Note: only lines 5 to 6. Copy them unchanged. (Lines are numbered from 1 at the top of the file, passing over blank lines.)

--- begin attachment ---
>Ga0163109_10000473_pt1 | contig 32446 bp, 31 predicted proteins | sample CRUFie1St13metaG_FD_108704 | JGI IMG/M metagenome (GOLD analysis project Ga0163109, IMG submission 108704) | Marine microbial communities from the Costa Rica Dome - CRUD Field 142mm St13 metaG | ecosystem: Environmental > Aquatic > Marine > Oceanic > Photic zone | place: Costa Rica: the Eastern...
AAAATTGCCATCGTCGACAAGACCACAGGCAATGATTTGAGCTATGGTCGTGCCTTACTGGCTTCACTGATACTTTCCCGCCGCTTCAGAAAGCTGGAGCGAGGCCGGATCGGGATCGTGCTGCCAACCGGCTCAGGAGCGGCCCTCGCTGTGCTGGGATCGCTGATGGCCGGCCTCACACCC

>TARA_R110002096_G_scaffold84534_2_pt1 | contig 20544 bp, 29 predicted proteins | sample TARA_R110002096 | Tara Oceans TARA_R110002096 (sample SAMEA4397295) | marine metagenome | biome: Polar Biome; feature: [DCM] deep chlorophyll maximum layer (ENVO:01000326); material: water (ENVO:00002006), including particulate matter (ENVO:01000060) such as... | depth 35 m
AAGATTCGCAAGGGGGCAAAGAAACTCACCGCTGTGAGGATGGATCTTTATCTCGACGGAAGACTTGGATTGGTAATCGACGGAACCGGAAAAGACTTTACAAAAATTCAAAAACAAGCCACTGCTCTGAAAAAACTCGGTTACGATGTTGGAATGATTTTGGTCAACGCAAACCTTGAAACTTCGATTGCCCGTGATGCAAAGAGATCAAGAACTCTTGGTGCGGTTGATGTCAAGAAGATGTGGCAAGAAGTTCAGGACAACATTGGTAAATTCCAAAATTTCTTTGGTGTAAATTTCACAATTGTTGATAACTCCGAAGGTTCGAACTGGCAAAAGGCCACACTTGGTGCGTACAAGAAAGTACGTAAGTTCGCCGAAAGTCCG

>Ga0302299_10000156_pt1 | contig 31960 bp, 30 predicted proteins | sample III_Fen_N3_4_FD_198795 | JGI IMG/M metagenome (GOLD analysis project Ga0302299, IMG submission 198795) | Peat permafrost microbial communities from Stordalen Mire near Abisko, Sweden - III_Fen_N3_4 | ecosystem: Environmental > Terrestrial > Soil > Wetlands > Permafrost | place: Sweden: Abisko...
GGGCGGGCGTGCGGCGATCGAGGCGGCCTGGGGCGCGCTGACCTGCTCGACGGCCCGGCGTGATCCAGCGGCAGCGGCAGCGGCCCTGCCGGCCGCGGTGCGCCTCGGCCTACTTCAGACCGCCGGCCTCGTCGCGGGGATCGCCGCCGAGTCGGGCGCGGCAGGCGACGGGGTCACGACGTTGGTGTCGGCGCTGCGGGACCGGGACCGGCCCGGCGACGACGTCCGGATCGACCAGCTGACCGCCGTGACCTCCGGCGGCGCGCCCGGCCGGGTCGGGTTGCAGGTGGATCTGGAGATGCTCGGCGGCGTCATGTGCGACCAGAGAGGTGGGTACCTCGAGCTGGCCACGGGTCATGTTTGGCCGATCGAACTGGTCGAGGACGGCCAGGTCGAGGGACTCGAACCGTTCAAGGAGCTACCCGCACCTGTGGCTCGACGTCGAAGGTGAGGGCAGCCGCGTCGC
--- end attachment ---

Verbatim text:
>Ga0302299_10000156_pt1 | contig 31960 bp, 30 predicted proteins | sample III_Fen_N3_4_FD_198795 | JGI IMG/M metagenome (GOLD analysis project Ga0302299, IMG submission 198795) | Peat permafrost microbial communities from Stordalen Mire near Abisko, Sweden - III_Fen_N3_4 | ecosystem: Environmental > Terrestrial > Soil > Wetlands > Permafrost | place: Sweden: Abisko...
GGGCGGGCGTGCGGCGATCGAGGCGGCCTGGGGCGCGCTGACCTGCTCGACGGCCCGGCGTGATCCAGCGGCAGCGGCAGCGGCCCTGCCGGCCGCGGTGCGCCTCGGCCTACTTCAGACCGCCGGCCTCGTCGCGGGGATCGCCGCCGAGTCGGGCGCGGCAGGCGACGGGGTCACGACGTTGGTGTCGGCGCTGCGGGACCGGGACCGGCCCGGCGACGACGTCCGGATCGACCAGCTGACCGCCGTGACCTCCGGCGGCGCGCCCGGCCGGGTCGGGTTGCAGGTGGATCTGGAGATGCTCGGCGGCGTCATGTGCGACCAGAGAGGTGGGTACCTCGAGCTGGCCACGGGTCATGTTTGGCCGATCGAACTGGTCGAGGACGGCCAGGTCGAGGGACTCGAACCGTTCAAGGAGCTACCCGCACCTGTGGCTCGACGTCGAAGGTGAGGGCAGCCGCGTCGC